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Sydney is a full day's plane ride from the primary international fashion markets of North America, Europe, Japan and China. Its Southern Hemisphere seasons are out of sync with the biannual fashion weeks in New York, London, Milan and Paris. And in most of the world, the opinion prevails that Oz is the land of a limited, laid-back aesthetic built around bikinis and surfer-staple UGG boots.

Yet, Sydney is unexpectedly emerging as one of the next global style cities. The front rows at Mercedes-Benz Fashion Week Australia (which next takes place April 8 through 12 in Sydney) have increasingly been filled by international press and buyers. And big-deal street-style bloggers, such as Canadian ex-pat Tommy Ton of style.com and Jak & Jil, have repeatedly posted about the eclectic group of fashion scenesters who gather ringside at the shows.

Jarrad Clark, the director of global production for IMG Fashion, which runs the event in Australia, calls Sydney "a mecca for innovative, inventive and avant-garde designers. Australian brands such as We Are Handsome, a favourite of Rihanna's, ELLERY, which showed at Mercedes-Benz Fashion Week in New York last September, and Dion Lee, who had great success at the London shows, represent the new generation of talent in the market."

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As Clark explains it, there's a distinctive aesthetic coming out of Sydney that holds global appeal: "These designers are the arbiters of an unpretentious cool that has become widespread on the international fashion scene."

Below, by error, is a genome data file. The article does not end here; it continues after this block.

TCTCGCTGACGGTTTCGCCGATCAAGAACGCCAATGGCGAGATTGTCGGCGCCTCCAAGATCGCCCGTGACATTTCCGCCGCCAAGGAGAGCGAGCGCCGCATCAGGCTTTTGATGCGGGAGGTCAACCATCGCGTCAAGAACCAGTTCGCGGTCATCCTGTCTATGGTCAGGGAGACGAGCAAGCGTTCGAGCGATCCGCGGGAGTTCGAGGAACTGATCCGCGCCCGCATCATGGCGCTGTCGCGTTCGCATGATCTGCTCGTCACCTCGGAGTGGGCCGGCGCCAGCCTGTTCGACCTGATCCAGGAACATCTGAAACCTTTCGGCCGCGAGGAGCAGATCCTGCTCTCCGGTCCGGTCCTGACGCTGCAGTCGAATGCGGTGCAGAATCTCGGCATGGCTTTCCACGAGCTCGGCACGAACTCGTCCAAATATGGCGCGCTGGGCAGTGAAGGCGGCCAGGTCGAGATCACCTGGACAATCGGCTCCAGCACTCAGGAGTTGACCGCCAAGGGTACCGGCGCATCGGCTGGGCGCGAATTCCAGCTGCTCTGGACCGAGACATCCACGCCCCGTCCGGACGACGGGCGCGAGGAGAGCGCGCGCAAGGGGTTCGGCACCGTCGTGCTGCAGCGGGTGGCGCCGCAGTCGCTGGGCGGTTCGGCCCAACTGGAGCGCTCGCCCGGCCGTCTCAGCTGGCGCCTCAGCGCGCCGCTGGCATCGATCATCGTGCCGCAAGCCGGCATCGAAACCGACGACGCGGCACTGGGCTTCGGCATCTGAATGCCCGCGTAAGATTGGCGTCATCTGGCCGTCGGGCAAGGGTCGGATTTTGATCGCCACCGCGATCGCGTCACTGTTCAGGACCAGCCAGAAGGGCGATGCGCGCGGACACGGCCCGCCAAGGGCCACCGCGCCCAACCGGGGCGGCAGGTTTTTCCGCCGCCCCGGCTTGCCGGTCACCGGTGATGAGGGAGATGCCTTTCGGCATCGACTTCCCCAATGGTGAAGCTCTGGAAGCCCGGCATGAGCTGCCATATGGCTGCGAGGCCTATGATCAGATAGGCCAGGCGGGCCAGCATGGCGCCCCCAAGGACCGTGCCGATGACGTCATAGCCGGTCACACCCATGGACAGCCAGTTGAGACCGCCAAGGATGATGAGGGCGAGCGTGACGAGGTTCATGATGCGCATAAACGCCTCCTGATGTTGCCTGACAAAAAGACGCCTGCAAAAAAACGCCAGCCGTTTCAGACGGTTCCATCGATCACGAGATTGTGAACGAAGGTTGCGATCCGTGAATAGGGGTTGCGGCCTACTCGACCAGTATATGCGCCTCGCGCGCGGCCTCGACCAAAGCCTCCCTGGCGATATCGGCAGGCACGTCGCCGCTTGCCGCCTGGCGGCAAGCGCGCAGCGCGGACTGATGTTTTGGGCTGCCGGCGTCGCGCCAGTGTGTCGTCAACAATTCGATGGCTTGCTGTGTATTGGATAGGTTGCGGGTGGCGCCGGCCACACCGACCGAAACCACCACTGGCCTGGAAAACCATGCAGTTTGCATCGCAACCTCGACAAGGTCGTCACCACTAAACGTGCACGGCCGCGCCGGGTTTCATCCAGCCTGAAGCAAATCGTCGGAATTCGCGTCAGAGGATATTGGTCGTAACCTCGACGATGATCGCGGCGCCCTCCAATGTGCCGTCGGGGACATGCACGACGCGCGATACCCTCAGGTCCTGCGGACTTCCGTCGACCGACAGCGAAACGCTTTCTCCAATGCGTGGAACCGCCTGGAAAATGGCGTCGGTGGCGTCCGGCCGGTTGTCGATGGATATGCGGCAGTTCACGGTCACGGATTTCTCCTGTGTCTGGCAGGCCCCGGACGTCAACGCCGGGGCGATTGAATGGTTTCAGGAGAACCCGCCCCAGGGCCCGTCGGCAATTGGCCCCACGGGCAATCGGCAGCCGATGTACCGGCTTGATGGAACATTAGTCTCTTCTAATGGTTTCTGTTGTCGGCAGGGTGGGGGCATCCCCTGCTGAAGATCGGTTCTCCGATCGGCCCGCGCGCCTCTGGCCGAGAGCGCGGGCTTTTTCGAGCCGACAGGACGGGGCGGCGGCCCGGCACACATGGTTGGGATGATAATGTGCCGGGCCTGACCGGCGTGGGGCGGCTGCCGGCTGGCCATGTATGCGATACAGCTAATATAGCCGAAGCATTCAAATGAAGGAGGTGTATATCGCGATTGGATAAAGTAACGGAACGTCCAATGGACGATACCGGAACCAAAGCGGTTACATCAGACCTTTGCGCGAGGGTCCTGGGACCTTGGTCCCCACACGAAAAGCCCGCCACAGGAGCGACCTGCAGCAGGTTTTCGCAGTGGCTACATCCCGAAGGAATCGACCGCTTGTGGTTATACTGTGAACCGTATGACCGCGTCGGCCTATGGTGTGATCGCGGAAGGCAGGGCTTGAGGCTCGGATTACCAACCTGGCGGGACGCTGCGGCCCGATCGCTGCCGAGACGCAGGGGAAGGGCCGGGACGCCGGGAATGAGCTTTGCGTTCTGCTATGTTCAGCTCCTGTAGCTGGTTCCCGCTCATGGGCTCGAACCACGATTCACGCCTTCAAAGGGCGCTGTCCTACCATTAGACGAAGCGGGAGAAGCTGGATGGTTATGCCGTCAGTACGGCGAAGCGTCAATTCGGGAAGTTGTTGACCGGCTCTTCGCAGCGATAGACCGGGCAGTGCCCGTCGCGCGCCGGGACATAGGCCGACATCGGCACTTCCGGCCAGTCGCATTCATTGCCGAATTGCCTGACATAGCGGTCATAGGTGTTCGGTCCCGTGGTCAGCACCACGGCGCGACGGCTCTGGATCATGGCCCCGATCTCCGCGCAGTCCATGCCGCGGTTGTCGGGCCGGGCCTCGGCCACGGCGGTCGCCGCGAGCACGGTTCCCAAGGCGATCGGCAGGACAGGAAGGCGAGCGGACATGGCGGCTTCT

Australian designers have traditionally been unafraid of bold colour and prints (both big trends around the world right now) and they hew more to the street style of Los Angeles, New York and Londonthan to the formal couture capitals, which lends their lines accessibility.

The best of Sydney's new generation of designers combine innovative elements, such as graphic digital prints, with vintage quirk and touches of an Eastern experimentalism that befits their perch on the Pacific Rim. The look is typified by 25-year-old Lee – considered the star of the Australian tents by fashion insiders – whose designs feature origami-like pleats and folds, soft prints and edgy, deconstructed asymmetrical silhouettes.

For Lee and his contemporaries, the Internet has been a passport to markets around the world. Labels aimed at a youthful customer – the vintagey Mink Pink, for instance, and Camilla and Marc, with its vibrant stripes and computerized camo prints – are favourites among style bloggers, Pinterest users and popular Web retailers. Net-a-Porter now represents several established Australian brands, and last year Moda Operandi, the hotoff– the-runway pre-order site, came to Sydney to sign up 10 top designers for its trunk shows.

Nick Gower, a digital marketer, co-founded The Grand Social e-tail site in 2008 to shepherd emerging Australian designers onto the international stage. The site now represents about 100 Australian talents and last year, when it launched international shipping, sales increased exponentially. As he sees it, this success is proof that the country's fashion scene is growing up. "In the past, the focus was on youth-culture brands such as Tsubi," he says, referring to the 13-year-old surf and denim label (now named Ksubi) that sells around the world. "But now, we're seeing a generation of more sophisticated designers [delivering] their style to the world in a far more successful fashion," placing sunny Sydney design no more than a few clicks away.

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